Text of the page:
The Arizona Wildcats have only one senior on their roster this season, but Jordin Mayes has experience that goes beyond his three-plus years in the program.
“Think about this: He played on an Elite Eight” in 2011, UA coach Sean Miller said of Mayes last month. “That seems like 10 years ago. He has the respect of our team quite a bit because he’s been through so much.”
While Mayes has a quiet personality, that experience alone may help a leadership group that is expected to be headed by guards T.J. McConnell and Nick Johnson.
“I’ve got a lot of experience under my belt,” Mayes said. “Coaches want me to become a leader since I’m the oldest. So I just talk to the young guys, try to get them through the season. It’s a long season with ups and downs, so it’s just me being vocal and trying to help them the best I can.”
Mayes has a lot of experience with those ups and downs. He shot 45.3 percent from three-point range during Pac-10 play as a freshman in 2010-11 and caught fire during the Pac-12 and NCAA tournaments that spring, making 10 three-pointers in a row.
But Mayes underwent surgery for a stress fracture in his foot in the summer of 2011 and he shot just 29 percent from beyond the arc as a sophomore. He continued to struggle as a junior, making just 5 of 23 threes in Pac-12 play but came back to life in the postseason last spring, with eight points against Colorado in the Pac-12 tournament and another eight against Harvard in the NCAA tournament.
He is aiming for a straighter trajectory in his final go-round this season.
“I kinda had my slumps during the season and picked it up in the tournament,” Mayes said. “I’m trying to be here through the whole season and not just different parts of the season.”
Arizona has less than 1,000 season tickets remaining, with seats available in most sections, according to James Francis, UA’s senior associate AD for external relations.
At Saturday’s Red-Blue Game, Arizona will place tags on seats that are available for sale and will have sales staffers available.
At 10 a.m. Saturday, Arizona will also put on sale all remaining individual tickets for nonconference home games, plus its four-game “Holiday Packs” and mini-season-ticket plans.
The four-game Holiday Pack includes games against Southern, NAU, Washington State and Washington. The package starts at $64.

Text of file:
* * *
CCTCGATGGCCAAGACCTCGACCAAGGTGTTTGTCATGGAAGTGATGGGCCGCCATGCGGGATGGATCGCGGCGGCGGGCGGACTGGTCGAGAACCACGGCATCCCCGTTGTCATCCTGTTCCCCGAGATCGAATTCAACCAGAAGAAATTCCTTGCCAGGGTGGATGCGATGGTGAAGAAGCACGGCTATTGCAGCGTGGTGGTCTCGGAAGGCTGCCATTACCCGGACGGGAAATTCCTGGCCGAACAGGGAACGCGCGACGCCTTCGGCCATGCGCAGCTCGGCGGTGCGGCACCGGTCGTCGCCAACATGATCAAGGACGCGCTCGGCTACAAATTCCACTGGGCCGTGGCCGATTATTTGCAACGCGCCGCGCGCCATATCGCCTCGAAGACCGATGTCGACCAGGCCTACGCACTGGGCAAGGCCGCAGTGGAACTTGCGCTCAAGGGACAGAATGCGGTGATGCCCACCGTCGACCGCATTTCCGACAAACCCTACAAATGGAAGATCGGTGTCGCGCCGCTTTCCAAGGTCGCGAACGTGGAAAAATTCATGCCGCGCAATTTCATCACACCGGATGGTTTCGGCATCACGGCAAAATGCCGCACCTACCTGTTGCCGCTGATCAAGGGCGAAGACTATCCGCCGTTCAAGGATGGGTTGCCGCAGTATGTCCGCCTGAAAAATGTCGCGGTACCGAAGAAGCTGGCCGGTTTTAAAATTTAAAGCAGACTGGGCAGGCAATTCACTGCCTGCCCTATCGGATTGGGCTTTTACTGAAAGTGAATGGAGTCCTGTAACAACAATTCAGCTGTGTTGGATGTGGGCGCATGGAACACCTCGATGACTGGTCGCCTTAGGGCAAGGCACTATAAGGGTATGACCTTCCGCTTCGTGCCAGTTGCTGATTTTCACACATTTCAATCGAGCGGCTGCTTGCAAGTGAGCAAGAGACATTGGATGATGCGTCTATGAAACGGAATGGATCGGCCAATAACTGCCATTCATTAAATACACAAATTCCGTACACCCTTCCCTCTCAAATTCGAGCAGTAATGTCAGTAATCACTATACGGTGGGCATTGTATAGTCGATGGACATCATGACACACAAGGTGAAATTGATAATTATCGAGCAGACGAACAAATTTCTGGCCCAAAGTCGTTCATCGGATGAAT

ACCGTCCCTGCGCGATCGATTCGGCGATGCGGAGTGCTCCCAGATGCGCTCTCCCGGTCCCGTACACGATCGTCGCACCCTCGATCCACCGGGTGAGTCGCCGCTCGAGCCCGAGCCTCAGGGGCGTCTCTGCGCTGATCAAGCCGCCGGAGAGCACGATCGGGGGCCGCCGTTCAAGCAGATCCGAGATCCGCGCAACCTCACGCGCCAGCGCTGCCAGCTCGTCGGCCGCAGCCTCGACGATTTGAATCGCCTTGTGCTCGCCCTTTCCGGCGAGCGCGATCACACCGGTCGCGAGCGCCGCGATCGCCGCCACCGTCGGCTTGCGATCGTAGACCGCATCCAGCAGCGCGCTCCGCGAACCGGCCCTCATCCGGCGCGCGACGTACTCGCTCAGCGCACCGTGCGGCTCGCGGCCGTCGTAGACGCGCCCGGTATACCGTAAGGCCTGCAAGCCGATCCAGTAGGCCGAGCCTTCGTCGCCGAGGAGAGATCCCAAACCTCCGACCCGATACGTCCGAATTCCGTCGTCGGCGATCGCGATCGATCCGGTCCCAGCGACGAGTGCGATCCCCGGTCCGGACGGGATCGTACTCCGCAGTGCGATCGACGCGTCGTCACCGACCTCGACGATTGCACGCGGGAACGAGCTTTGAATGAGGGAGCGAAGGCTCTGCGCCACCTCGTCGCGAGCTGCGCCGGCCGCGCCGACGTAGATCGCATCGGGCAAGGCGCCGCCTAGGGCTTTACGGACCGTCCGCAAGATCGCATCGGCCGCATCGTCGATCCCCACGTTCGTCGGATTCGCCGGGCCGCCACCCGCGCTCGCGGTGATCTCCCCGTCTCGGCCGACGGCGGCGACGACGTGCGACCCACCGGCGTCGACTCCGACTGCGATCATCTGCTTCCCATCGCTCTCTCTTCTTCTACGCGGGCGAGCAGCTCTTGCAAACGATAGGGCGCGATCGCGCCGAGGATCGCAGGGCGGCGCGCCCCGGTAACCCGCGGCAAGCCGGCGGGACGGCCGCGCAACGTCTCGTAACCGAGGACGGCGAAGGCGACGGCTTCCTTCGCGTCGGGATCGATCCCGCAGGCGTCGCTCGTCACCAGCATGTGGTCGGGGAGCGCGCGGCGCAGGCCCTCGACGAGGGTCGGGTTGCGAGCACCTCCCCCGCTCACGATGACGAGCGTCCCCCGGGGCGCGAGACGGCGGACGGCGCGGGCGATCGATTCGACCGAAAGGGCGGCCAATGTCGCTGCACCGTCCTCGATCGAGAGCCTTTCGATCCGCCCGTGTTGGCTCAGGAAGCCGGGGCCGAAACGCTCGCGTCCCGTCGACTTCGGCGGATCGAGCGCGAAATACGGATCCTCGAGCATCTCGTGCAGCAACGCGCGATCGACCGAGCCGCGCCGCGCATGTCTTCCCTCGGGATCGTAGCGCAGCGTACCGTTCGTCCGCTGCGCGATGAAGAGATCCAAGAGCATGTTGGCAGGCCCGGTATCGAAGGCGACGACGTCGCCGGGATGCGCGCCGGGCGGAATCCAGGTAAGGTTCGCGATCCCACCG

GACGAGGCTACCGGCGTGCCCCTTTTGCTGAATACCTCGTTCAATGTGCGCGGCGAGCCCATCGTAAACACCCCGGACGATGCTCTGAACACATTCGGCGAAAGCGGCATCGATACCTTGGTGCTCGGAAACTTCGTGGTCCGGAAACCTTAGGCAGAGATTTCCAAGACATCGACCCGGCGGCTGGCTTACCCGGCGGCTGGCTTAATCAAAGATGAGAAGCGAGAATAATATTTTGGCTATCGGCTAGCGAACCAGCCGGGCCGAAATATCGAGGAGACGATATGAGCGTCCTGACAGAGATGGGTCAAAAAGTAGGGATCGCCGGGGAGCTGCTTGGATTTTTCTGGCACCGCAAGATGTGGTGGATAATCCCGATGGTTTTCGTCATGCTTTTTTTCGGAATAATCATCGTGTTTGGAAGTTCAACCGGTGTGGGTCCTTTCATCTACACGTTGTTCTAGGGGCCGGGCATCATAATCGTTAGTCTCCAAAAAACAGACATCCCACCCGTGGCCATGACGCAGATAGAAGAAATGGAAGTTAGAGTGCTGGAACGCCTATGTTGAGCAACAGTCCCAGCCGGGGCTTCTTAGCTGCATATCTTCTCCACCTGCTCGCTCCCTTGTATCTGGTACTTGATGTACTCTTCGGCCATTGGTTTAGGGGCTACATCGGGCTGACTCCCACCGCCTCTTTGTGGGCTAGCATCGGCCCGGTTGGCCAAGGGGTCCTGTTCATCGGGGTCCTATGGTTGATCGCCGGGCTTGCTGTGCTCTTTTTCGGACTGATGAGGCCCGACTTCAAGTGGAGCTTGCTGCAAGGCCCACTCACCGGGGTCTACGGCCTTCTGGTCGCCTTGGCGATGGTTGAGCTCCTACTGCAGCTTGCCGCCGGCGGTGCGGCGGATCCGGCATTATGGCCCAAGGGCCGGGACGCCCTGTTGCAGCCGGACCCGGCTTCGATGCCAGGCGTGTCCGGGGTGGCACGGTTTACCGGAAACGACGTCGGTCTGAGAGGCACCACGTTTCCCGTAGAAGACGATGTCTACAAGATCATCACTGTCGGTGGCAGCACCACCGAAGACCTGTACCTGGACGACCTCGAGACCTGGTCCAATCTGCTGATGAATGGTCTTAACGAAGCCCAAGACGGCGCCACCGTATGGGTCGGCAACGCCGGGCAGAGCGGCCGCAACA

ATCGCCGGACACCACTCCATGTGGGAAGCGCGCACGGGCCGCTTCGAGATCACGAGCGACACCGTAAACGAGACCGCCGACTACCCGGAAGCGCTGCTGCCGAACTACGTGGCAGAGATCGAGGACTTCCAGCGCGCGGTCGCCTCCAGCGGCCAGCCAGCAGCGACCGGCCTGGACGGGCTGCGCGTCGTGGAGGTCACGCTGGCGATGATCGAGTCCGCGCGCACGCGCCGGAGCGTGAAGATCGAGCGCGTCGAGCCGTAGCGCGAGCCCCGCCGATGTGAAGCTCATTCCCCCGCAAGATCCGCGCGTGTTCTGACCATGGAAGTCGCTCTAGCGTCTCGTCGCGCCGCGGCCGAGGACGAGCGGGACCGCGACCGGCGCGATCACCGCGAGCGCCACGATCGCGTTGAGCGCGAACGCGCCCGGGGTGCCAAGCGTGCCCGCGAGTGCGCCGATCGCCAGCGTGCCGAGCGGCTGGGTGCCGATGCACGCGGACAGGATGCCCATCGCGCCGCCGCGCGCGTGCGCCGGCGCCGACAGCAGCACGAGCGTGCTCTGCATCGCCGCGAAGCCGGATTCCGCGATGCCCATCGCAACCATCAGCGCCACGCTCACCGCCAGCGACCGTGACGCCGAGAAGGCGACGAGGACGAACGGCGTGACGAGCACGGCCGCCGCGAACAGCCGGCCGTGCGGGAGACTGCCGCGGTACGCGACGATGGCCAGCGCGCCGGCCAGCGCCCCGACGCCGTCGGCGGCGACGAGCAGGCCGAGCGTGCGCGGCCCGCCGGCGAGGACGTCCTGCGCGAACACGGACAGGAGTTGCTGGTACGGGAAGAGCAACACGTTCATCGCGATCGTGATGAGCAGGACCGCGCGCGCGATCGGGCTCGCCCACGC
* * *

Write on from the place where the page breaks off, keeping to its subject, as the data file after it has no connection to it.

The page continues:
The “mini-plan” is for nine games, four of which are Pac-12 contests that may sell out, against Washington, Colorado, Oregon and California. The plan is balanced with the Oct. 28 Augustana exhibition, plus games with Fairleigh Dickinson, Texas Tech, UNLV and Southern.
Phoenix forward trims list to UA, Stanford
Michael Humphrey, a four-star 2014 power forward from Phoenix Sunnyslope, is likely to make a decision after visiting Arizona on Oct. 19, Sunnyslope coach Ray Portella said.
Humphrey cut his list to just Arizona and Stanford last week, while balancing his time between school, recruiting and quarterbacking Sunnyslope’s 6-0 football team.
“I think he’s going to wait until that (UA visit) and then decide after that,” Portella said. “He could make a decision but he’s trying to concentrate on football and being a good teammate.”
Chicagoans out of mix
Arizona’s longshot pursuit of two highly regarded Chicago big men from the class of 2014 has fallen short.
Jahlil Okafor told Scout over the weekend that he’s down to Baylor, Duke, Kentucky and Kansas.
And Cliff Alexander posted a Top 5 on Twitter that did not include the Wildcats: Illinois, DePaul, Michigan State, Kansas and Memphis.
Alexander visited UA officially the weekend of Sept. 13. He went to Kansas last weekend and posted his finalists on Monday.
• The Wildcats finished another two-day break Tuesday and are scheduled to practice through Friday before Saturday’s Red-Blue scrimmage.
• Five-star 2014 guard Rashad Vaughn of Nevada’s Findlay Prep told Scout he is considering a visit to UA, having already set up three of his five official visits elsewhere.
• Washington coach Lorenzo Romar said during the Huskies’ media day on Tuesday that the Wildcats are the Pac-12 favorite because “they have about 75 pros on their team,” according to the Twitter page of the Seattle Times’ Percy Allen.